‘Never forgotten’: New Aberfan disaster collection on display at St Fagans
A new collection of objects telling the story of the Aberfan disaster is now on display in the ‘Wales is’ gallery at St Fagans National Museum of History.
On 21 October, 1966, disaster struck the small mining village of Aberfan when a colliery slag tip slid down the side of a hill and engulfed a row of houses, a farm and Pantglas Junior School.
Of the 144 people who died, 116 were children.
The objects, which are part of a display exploring the story of the disaster, include a chest of drawers from Pantglas Junior School, a miner’s lamp found in tip waste, and football programmes collected by the parents of Gareth Jones who was a six-year-old survivor.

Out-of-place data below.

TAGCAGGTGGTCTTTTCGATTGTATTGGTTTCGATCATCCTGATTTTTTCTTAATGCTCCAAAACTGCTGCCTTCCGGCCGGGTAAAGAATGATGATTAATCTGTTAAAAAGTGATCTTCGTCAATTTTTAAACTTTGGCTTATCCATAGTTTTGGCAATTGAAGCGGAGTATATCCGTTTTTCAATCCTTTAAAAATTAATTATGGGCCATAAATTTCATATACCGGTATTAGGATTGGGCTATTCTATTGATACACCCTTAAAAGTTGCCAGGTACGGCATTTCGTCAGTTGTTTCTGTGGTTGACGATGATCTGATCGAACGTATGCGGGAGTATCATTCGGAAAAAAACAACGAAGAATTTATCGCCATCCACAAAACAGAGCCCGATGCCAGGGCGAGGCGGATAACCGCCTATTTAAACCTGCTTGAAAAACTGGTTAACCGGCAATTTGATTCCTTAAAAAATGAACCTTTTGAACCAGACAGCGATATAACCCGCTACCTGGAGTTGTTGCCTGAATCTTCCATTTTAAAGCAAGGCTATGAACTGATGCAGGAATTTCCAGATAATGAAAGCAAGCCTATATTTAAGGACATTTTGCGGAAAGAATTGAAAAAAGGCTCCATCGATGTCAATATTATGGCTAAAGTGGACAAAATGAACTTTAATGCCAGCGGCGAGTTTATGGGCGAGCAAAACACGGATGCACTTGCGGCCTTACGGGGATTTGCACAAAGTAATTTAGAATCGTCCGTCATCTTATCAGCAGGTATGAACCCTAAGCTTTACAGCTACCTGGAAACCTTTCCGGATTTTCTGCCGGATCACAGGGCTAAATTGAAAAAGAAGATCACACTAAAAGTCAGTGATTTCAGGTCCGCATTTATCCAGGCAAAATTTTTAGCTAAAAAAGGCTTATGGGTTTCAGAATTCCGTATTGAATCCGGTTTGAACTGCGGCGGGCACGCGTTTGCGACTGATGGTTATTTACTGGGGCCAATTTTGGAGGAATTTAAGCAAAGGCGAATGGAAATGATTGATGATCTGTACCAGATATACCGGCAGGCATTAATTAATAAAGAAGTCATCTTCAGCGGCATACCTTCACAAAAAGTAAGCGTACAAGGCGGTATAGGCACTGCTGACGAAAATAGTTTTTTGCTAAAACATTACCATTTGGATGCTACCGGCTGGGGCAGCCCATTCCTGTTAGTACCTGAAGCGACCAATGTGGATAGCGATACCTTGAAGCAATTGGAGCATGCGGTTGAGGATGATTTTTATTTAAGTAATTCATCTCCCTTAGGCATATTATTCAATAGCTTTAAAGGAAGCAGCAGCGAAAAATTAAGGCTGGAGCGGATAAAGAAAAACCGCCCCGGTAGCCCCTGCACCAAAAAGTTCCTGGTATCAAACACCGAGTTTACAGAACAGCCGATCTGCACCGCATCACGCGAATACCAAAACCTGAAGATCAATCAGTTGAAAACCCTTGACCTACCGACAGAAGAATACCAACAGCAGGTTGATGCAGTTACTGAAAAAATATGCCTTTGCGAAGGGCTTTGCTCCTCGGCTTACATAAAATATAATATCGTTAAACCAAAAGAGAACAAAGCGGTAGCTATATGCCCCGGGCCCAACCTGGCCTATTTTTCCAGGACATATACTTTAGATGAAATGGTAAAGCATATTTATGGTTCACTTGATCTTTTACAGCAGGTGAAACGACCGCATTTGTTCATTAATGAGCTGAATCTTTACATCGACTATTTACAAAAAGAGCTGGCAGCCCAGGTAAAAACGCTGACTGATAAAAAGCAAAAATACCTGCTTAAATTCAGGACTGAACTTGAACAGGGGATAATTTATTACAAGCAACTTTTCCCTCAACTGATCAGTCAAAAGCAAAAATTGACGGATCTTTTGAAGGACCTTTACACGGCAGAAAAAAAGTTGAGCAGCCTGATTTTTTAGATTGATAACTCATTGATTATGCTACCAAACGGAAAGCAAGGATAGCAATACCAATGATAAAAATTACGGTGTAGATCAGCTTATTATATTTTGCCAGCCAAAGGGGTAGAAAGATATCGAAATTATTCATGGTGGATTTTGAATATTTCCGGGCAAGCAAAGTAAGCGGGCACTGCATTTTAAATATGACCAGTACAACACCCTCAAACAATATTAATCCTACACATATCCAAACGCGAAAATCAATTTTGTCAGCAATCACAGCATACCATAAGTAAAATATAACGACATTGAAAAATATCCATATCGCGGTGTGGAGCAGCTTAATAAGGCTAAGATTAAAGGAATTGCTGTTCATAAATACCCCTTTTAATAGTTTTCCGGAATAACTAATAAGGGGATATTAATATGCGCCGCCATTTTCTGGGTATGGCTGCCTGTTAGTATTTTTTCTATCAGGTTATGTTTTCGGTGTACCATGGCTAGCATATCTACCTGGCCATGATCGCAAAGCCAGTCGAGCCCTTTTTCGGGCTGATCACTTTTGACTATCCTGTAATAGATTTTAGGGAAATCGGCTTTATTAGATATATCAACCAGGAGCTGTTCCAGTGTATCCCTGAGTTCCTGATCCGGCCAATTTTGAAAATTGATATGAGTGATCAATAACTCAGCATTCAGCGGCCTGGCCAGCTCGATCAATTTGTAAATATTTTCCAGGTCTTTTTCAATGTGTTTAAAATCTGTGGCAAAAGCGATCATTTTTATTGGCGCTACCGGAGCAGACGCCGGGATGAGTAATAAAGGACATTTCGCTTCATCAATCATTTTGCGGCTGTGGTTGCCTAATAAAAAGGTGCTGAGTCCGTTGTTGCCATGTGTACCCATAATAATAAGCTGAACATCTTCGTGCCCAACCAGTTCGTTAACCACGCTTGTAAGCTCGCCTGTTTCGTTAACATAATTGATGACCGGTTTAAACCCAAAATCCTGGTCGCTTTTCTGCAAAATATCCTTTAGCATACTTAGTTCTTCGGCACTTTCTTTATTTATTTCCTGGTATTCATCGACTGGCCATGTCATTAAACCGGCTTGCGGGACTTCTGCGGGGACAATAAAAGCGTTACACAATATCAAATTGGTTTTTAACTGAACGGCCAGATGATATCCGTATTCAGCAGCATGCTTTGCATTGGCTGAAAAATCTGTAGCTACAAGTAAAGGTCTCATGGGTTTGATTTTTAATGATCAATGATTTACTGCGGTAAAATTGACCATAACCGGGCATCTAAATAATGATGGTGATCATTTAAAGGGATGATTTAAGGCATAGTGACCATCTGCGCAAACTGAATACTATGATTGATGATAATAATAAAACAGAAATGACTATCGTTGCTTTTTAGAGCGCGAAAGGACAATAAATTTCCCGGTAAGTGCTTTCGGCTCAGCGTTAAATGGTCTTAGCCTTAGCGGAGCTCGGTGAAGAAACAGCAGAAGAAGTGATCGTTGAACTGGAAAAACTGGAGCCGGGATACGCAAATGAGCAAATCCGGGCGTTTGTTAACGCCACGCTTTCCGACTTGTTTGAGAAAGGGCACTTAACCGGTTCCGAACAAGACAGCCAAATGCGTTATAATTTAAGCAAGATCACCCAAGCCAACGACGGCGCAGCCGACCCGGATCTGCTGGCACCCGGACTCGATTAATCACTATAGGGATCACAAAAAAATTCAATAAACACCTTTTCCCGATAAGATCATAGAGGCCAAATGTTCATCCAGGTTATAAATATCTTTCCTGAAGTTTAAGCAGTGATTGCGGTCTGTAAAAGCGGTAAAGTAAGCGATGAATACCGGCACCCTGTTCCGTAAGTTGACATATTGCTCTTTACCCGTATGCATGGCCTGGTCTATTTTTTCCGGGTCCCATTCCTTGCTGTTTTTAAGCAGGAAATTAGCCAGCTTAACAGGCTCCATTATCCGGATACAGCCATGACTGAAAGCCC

Also included is an account written by Gaynor Madgwick, who was eight years old when she was pulled from the rubble of the school that day.
They now join the iconic clock that stopped at 9.13am, the moment the Aberfan disaster struck, in the display.
The clock was donated to the national collection earlier this year and has been on display in the ‘Wales is’ gallery since February 2022.
The clock had been kept safely at the home of Mike Flynn, the son of Mike Flynn (senior) who attended the scene on 21 October, 1966.
Mike Flynn was a postman who was a paramedic (for the paratroopers) in the Territorial Army at the time.
“The Aberfan disaster is a significant part of Welsh history, and we are pleased that the story is represented in the museum,” said Principal Curator of Modern History at St Fagans National Museum of History Sioned Williams.
“We are actively adding to the Aberfan collection to ensure this story is never forgotten.”
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